Other buildings have considered using “incentive programs” to reward employees who get vaccinated, said Michael Wolfe, president of Midboro Management, which manages 150 buildings across the city, including Brown’s. “Although the state has offered four hours of off-time for employees to get their vaccine, some buildings are offering extra time off, gift cards, or [other] rewards for opting in [to vaccination],” he said.” Some of Wolfe’s own buildings are testing out such programs, but he acknowledged that the strategy was divisive. “Other boards feel, ‘Why are we paying a reward to keep someone healthy?’”
Cummins, the real-estate attorney, added that boards have struggled with whether or not to spell out medical or religious exemptions that are permitted into their policies. “Four of [the five I’ve completed so far] have decided not to write them in, and as a matter of practice, if somebody falls into one of those two categories, they would exempt them from their requirement,” she said. However, even though doormen might be able to use these loopholes to back out of getting vaccinated, that doesn’t shield them from having their job duties altered. “Discussions have centered around moving employees that don’t want to get vaccinated to a position that’s less front-facing,” she said. DePaola clarified, “It would not be a disciplinary action, but an accommodation. “We can continue to keep you employed, you’ll still get your same wages and similar shifts, but you’ll be doing a job in the back, mopping floors or doing whatever’s necessary to keep the building running, as an accommodation to your objection.”
Cummins sees the most potential trouble brewing when it comes to third-party vendors hired by residents. “Everyone wants their cleaning person, everyone wants their nanny, everyone wants their dog-walker, everyone wants their particular contractor,” she said. “Boards have been struggling with whether or not [a vaccination mandate for contract workers] is going to limit the number of contractors they can get on projects, thereby making projects more expensive.” She also notes that a mandate would screen out certain contractors, since not all will be vaccinated.
Orsid Realty’s DePaola doesn’t anticipate the widespread adoption of mandates on third-party contractors. He points to the screening measures that are already in place that can easily be modified to include proof of vaccination or a recent negative COVID test. “I would caution anyone imposing vaccine mandates against groups of workers without passing similar mandates for building residents,” he said. “There could be sensitive political implications that should be strongly considered before doing so.”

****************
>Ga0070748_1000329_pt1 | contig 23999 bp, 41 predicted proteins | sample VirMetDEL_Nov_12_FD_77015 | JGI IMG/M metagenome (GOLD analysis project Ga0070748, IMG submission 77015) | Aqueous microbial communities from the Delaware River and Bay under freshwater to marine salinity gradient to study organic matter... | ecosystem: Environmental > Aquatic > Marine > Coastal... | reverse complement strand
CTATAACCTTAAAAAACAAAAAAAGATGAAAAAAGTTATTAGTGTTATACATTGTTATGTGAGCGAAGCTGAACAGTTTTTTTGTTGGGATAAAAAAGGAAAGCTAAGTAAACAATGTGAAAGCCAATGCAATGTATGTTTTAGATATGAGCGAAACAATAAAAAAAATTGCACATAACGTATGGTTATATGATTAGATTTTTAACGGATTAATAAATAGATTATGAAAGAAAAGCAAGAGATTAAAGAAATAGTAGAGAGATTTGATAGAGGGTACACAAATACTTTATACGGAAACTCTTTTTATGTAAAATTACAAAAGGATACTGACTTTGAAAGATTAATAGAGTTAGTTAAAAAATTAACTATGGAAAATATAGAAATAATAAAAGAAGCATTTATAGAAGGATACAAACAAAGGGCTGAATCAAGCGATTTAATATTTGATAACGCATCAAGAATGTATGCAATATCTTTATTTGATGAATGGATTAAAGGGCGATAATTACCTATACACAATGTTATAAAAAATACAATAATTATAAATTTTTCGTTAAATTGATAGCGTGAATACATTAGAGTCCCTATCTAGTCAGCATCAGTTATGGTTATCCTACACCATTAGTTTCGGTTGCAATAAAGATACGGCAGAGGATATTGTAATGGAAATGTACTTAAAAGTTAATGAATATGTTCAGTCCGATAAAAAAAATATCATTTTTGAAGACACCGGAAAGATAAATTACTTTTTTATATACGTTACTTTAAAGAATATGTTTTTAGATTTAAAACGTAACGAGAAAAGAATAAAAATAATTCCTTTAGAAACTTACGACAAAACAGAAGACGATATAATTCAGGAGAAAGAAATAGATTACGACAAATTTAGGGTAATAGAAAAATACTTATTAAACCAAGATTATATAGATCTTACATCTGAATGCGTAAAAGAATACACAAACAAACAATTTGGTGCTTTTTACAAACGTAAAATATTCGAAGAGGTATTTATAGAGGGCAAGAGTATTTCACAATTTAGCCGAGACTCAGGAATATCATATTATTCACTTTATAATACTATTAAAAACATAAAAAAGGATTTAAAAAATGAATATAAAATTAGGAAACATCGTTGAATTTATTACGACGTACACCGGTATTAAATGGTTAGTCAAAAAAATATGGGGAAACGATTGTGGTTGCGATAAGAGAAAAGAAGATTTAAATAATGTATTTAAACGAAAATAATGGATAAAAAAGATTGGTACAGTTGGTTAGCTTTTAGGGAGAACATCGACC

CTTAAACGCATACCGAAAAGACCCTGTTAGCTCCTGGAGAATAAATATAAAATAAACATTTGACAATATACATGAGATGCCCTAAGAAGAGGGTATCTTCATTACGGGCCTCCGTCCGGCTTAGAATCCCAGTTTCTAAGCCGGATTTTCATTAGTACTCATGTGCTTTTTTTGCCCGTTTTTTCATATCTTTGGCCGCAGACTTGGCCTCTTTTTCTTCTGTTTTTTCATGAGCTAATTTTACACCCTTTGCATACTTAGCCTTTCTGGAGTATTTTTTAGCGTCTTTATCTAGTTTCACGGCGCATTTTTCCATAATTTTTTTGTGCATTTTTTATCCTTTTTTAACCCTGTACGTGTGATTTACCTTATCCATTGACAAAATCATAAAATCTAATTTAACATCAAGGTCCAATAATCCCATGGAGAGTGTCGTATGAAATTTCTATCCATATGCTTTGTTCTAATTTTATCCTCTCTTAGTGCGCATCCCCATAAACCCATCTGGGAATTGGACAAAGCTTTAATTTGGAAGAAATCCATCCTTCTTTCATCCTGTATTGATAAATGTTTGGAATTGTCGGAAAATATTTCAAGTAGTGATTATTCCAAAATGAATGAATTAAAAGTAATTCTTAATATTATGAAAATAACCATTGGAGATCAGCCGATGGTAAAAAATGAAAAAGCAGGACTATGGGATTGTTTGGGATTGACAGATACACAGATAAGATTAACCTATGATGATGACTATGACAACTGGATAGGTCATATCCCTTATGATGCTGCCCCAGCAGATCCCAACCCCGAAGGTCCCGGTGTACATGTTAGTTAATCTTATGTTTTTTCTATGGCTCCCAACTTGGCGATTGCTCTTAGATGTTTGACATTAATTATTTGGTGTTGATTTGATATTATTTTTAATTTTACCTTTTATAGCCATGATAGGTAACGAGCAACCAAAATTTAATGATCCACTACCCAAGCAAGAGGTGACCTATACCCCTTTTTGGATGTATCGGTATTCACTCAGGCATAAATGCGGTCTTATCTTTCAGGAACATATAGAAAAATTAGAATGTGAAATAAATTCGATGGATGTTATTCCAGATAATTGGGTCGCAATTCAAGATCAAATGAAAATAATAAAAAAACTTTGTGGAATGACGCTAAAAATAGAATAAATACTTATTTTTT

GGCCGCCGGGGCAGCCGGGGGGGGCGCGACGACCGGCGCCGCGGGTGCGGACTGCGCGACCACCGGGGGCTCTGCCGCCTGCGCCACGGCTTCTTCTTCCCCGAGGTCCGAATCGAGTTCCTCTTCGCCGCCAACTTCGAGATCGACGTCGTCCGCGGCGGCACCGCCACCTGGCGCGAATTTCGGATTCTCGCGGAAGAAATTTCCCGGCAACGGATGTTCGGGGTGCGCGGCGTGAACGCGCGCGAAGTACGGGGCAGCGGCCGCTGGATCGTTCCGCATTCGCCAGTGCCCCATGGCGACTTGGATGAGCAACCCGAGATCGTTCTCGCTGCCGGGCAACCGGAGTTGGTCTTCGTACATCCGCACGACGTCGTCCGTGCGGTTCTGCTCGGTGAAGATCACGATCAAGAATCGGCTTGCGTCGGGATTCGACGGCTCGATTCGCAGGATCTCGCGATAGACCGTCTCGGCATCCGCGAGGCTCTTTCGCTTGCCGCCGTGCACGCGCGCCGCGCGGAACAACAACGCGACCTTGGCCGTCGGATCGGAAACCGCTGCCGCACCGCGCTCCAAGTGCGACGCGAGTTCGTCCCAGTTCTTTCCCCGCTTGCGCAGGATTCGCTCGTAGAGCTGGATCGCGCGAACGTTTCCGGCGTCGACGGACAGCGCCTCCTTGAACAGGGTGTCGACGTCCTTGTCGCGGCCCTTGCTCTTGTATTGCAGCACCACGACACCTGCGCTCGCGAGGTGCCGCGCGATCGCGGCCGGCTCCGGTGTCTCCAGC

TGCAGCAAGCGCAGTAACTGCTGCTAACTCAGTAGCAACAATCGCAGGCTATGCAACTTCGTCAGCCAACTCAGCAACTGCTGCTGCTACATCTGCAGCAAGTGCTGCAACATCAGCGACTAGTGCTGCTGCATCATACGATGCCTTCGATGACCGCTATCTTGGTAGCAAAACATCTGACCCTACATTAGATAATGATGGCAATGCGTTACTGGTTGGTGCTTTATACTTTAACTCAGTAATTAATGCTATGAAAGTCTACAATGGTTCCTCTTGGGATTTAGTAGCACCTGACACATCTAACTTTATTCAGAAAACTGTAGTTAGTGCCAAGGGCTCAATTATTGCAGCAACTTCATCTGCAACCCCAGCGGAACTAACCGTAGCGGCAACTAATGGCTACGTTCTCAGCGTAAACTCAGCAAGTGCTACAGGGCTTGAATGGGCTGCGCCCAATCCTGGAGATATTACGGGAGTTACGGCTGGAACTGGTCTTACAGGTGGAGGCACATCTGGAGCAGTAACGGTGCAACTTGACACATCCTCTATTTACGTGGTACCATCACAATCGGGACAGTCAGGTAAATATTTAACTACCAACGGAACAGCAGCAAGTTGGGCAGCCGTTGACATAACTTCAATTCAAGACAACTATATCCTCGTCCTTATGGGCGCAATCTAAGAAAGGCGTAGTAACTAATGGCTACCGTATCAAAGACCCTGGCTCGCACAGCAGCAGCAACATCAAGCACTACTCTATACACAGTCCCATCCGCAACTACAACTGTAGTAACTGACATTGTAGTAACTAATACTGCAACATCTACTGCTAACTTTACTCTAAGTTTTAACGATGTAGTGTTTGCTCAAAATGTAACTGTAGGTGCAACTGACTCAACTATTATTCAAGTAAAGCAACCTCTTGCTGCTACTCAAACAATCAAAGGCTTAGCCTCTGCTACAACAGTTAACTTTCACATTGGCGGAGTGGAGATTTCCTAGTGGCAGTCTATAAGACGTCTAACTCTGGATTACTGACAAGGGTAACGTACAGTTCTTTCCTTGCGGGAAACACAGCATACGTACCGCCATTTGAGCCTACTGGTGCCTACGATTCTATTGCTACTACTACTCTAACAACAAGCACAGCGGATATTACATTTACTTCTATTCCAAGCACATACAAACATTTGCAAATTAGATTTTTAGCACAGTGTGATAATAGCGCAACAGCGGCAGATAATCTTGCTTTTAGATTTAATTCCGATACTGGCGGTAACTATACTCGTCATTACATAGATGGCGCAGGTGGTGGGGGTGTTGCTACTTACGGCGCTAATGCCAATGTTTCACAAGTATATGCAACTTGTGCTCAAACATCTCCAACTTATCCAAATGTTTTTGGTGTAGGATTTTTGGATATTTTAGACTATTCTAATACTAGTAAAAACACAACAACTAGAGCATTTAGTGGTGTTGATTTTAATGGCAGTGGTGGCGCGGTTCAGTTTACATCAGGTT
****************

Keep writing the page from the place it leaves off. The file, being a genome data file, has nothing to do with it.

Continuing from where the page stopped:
For many building owners, the basis for a vaccination mandate was set in place last April, at the start of the pandemic, when boards required their tenants to wear masks, limited or closed shared common spaces, required registration at concierge desks, or prohibited third-party services altogether.
“The precedent has already been set that boards have very wide authority and latitude,” Cummins said. “A vaccination mandate seems more invasive because it is literally invasive, but I think the whole pandemic has proven [that] … when this is challenged in court, I expect that you will see latitude being given to boards.”
Though Brown fought for vaccine eligibility, he isn’t sure that buildings en masse should push vaccination requirements. “I’m interested in how it would fly over, because what about the shareholders? What about the people who live there? Not all of them are vaccinated yet,” he said.
The negotiations between buildings and the union are still well underway, said 32BJ’s Gonzalez. She added that any dismissals of unvaccinated employees before a deal was reached could be contested in court. She admitted that an agreement might not be reached until the end of the year. “Our stance is that we want to protect workers’ jobs, we want to protect workers’ health, and we want to protect public health,” she said. “Handing down a mandate is not necessarily going to get people to vaccinate more.”